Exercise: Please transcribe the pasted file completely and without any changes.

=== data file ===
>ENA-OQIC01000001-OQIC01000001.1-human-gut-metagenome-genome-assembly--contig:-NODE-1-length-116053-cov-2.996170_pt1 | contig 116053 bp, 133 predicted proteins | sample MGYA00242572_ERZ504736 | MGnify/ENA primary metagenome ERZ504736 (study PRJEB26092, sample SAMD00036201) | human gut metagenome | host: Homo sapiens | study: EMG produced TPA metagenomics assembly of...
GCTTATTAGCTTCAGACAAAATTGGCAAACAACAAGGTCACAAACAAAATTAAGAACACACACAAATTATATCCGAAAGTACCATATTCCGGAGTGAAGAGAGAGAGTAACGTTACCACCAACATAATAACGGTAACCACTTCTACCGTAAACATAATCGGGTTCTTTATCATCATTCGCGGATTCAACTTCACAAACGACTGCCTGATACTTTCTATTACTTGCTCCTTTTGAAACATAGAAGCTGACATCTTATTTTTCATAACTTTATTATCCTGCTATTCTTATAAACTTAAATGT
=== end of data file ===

>ENA-OQIC01000001-OQIC01000001.1-human-gut-metagenome-genome-assembly--contig:-NODE-1-length-116053-cov-2.996170_pt1 | contig 116053 bp, 133 predicted proteins | sample MGYA00242572_ERZ504736 | MGnify/ENA primary metagenome ERZ504736 (study PRJEB26092, sample SAMD00036201) | human gut metagenome | host: Homo sapiens | study: EMG produced TPA metagenomics assembly of...
GCTTATTAGCTTCAGACAAAATTGGCAAACAACAAGGTCACAAACAAAATTAAGAACACACACAAATTATATCCGAAAGTACCATATTCCGGAGTGAAGAGAGAGAGTAACGTTACCACCAACATAATAACGGTAACCACTTCTACCGTAAACATAATCGGGTTCTTTATCATCATTCGCGGATTCAACTTCACAAACGACTGCCTGATACTTTCTATTACTTGCTCCTTTTGAAACATAGAAGCTGACATCTTATTTTTCATAACTTTATTATCCTGCTATTCTTATAAACTTAAATGT